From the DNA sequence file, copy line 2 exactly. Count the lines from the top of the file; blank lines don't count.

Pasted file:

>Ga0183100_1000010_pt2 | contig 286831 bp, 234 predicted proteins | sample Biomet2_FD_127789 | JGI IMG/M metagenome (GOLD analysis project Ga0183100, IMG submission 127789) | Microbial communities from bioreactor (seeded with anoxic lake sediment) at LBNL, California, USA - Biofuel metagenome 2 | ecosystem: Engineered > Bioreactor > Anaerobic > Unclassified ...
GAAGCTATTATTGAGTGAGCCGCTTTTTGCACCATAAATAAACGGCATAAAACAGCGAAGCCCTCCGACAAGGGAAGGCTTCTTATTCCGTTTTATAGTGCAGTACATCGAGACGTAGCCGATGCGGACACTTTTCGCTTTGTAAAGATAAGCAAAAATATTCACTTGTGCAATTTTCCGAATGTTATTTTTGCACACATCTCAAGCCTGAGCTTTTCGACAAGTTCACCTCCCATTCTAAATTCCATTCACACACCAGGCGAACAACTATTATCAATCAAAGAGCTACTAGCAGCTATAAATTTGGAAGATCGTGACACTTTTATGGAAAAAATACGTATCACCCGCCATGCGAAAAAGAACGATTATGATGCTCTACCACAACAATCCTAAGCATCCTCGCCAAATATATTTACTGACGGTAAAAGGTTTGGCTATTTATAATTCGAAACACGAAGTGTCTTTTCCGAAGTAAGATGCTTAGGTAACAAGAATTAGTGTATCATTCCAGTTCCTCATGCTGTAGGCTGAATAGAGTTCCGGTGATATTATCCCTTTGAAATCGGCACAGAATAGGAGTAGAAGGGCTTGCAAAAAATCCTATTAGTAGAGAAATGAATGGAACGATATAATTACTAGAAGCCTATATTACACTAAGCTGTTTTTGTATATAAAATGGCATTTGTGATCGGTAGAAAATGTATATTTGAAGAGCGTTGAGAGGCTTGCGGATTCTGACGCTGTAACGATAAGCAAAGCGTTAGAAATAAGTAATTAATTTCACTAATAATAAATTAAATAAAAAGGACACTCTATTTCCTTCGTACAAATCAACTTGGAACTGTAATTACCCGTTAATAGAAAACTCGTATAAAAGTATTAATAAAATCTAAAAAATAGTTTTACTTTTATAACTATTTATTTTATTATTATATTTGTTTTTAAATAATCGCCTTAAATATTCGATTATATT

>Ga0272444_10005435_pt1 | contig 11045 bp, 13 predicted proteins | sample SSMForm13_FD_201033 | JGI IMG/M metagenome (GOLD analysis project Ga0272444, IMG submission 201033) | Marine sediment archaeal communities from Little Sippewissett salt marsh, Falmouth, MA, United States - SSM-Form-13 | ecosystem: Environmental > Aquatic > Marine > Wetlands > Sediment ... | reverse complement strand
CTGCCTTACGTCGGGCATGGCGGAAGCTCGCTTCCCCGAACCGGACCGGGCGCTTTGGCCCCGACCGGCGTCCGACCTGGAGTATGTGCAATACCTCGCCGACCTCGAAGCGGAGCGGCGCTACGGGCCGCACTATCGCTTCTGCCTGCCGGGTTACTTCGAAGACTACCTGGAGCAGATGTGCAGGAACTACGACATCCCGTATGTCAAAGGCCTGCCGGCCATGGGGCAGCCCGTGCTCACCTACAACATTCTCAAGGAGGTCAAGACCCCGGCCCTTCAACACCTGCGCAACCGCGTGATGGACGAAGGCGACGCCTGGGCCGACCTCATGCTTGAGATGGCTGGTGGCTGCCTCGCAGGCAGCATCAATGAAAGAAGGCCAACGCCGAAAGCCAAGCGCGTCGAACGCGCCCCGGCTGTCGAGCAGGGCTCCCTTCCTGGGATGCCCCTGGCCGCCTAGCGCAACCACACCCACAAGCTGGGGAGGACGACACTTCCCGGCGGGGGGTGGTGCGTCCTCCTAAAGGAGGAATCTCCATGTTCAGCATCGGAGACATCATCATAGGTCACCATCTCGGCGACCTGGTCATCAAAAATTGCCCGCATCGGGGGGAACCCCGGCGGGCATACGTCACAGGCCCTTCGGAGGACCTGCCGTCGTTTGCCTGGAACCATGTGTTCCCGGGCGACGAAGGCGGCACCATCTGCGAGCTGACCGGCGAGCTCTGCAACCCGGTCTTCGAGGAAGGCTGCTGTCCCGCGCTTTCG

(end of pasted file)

GAAGCTATTATTGAGTGAGCCGCTTTTTGCACCATAAATAAACGGCATAAAACAGCGAAGCCCTCCGACAAGGGAAGGCTTCTTATTCCGTTTTATAGTGCAGTACATCGAGACGTAGCCGATGCGGACACTTTTCGCTTTGTAAAGATAAGCAAAAATATTCACTTGTGCAATTTTCCGAATGTTATTTTTGCACACATCTCAAGCCTGAGCTTTTCGACAAGTTCACCTCCCATTCTAAATTCCATTCACACACCAGGCGAACAACTATTATCAATCAAAGAGCTACTAGCAGCTATAAATTTGGAAGATCGTGACACTTTTATGGAAAAAATACGTATCACCCGCCATGCGAAAAAGAACGATTATGATGCTCTACCACAACAATCCTAAGCATCCTCGCCAAATATATTTACTGACGGTAAAAGGTTTGGCTATTTATAATTCGAAACACGAAGTGTCTTTTCCGAAGTAAGATGCTTAGGTAACAAGAATTAGTGTATCATTCCAGTTCCTCATGCTGTAGGCTGAATAGAGTTCCGGTGATATTATCCCTTTGAAATCGGCACAGAATAGGAGTAGAAGGGCTTGCAAAAAATCCTATTAGTAGAGAAATGAATGGAACGATATAATTACTAGAAGCCTATATTACACTAAGCTGTTTTTGTATATAAAATGGCATTTGTGATCGGTAGAAAATGTATATTTGAAGAGCGTTGAGAGGCTTGCGGATTCTGACGCTGTAACGATAAGCAAAGCGTTAGAAATAAGTAATTAATTTCACTAATAATAAATTAAATAAAAAGGACACTCTATTTCCTTCGTACAAATCAACTTGGAACTGTAATTACCCGTTAATAGAAAACTCGTATAAAAGTATTAATAAAATCTAAAAAATAGTTTTACTTTTATAACTATTTATTTTATTATTATATTTGTTTTTAAATAATCGCCTTAAATATTCGATTATATT